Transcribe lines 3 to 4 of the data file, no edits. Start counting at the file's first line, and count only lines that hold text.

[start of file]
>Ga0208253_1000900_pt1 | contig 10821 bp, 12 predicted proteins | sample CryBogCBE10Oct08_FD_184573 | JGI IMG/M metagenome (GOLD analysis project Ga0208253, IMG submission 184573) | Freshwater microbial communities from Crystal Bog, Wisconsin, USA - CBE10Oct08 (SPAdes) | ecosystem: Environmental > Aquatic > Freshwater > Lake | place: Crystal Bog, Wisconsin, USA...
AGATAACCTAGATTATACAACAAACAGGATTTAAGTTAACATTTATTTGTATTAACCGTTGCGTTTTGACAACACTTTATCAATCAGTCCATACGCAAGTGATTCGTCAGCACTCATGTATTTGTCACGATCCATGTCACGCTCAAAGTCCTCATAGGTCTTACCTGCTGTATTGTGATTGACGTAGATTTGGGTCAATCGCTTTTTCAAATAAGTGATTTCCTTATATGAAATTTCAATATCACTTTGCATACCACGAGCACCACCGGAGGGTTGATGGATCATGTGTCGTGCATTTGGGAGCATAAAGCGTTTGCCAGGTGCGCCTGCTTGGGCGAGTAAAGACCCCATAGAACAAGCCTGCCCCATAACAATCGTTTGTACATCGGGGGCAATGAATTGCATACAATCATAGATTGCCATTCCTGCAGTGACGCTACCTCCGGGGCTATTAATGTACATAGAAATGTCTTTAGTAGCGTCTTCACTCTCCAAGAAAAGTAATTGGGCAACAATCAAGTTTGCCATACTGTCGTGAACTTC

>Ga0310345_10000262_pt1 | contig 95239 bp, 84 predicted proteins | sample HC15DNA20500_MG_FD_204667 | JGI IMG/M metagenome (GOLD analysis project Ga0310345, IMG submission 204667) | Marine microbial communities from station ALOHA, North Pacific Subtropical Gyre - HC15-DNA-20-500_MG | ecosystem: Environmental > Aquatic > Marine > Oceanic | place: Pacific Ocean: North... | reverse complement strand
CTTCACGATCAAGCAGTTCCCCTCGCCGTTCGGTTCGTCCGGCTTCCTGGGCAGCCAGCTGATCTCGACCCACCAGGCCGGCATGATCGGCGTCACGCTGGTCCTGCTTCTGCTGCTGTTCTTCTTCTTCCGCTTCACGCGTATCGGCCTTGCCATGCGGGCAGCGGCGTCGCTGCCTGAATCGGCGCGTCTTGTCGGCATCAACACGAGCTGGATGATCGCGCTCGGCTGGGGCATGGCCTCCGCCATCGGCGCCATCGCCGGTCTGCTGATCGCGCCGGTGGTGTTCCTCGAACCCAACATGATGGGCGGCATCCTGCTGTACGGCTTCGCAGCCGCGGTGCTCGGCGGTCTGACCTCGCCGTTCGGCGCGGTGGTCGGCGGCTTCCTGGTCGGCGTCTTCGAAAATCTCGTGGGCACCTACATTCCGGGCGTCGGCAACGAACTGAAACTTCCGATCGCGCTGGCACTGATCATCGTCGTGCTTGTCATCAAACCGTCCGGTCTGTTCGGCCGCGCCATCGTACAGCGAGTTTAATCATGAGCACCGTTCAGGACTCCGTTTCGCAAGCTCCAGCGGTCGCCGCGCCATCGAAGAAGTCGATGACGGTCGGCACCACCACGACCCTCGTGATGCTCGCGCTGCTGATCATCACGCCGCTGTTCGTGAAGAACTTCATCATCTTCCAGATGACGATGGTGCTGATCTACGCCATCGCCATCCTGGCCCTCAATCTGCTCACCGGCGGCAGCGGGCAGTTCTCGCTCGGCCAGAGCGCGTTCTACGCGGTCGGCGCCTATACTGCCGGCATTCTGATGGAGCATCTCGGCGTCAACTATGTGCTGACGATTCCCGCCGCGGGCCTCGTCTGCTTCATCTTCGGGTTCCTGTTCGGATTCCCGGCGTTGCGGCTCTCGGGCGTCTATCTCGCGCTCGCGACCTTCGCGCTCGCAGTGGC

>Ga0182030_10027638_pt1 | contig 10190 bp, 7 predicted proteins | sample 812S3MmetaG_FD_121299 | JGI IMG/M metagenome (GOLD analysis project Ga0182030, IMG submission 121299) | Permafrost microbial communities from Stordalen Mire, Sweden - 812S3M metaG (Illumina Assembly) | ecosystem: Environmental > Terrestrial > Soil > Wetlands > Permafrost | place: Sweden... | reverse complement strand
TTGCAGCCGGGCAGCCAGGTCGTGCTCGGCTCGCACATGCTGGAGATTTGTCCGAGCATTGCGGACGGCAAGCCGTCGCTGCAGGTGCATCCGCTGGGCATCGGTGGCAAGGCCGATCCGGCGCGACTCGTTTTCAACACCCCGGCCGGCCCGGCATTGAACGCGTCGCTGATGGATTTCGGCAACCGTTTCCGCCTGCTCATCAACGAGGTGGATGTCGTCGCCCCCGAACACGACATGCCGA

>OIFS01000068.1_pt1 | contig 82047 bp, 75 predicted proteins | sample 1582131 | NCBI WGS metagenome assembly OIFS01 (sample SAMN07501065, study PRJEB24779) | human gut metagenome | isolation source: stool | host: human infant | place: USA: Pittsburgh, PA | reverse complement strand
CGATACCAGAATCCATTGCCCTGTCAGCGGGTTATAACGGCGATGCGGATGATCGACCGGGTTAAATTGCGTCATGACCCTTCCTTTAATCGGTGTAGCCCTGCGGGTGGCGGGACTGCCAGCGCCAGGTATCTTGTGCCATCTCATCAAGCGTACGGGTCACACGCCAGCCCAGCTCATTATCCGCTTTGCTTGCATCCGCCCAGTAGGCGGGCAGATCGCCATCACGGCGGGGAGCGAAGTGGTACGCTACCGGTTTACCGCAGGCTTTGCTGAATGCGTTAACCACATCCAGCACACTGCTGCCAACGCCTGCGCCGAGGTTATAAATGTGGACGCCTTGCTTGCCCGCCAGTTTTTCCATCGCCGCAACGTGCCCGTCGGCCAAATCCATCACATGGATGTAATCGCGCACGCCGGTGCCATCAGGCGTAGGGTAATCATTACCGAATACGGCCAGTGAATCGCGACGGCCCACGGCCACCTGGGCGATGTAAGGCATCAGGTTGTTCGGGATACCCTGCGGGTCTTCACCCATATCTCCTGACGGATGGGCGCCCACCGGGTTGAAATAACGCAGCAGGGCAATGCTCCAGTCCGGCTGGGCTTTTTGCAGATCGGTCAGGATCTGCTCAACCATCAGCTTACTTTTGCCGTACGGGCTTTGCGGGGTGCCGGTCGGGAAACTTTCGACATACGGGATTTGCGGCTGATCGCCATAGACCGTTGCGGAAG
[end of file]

>Ga0310345_10000262_pt1 | contig 95239 bp, 84 predicted proteins | sample HC15DNA20500_MG_FD_204667 | JGI IMG/M metagenome (GOLD analysis project Ga0310345, IMG submission 204667) | Marine microbial communities from station ALOHA, North Pacific Subtropical Gyre - HC15-DNA-20-500_MG | ecosystem: Environmental > Aquatic > Marine > Oceanic | place: Pacific Ocean: North... | reverse complement strand
CTTCACGATCAAGCAGTTCCCCTCGCCGTTCGGTTCGTCCGGCTTCCTGGGCAGCCAGCTGATCTCGACCCACCAGGCCGGCATGATCGGCGTCACGCTGGTCCTGCTTCTGCTGCTGTTCTTCTTCTTCCGCTTCACGCGTATCGGCCTTGCCATGCGGGCAGCGGCGTCGCTGCCTGAATCGGCGCGTCTTGTCGGCATCAACACGAGCTGGATGATCGCGCTCGGCTGGGGCATGGCCTCCGCCATCGGCGCCATCGCCGGTCTGCTGATCGCGCCGGTGGTGTTCCTCGAACCCAACATGATGGGCGGCATCCTGCTGTACGGCTTCGCAGCCGCGGTGCTCGGCGGTCTGACCTCGCCGTTCGGCGCGGTGGTCGGCGGCTTCCTGGTCGGCGTCTTCGAAAATCTCGTGGGCACCTACATTCCGGGCGTCGGCAACGAACTGAAACTTCCGATCGCGCTGGCACTGATCATCGTCGTGCTTGTCATCAAACCGTCCGGTCTGTTCGGCCGCGCCATCGTACAGCGAGTTTAATCATGAGCACCGTTCAGGACTCCGTTTCGCAAGCTCCAGCGGTCGCCGCGCCATCGAAGAAGTCGATGACGGTCGGCACCACCACGACCCTCGTGATGCTCGCGCTGCTGATCATCACGCCGCTGTTCGTGAAGAACTTCATCATCTTCCAGATGACGATGGTGCTGATCTACGCCATCGCCATCCTGGCCCTCAATCTGCTCACCGGCGGCAGCGGGCAGTTCTCGCTCGGCCAGAGCGCGTTCTACGCGGTCGGCGCCTATACTGCCGGCATTCTGATGGAGCATCTCGGCGTCAACTATGTGCTGACGATTCCCGCCGCGGGCCTCGTCTGCTTCATCTTCGGGTTCCTGTTCGGATTCCCGGCGTTGCGGCTCTCGGGCGTCTATCTCGCGCTCGCGACCTTCGCGCTCGCAGTGGC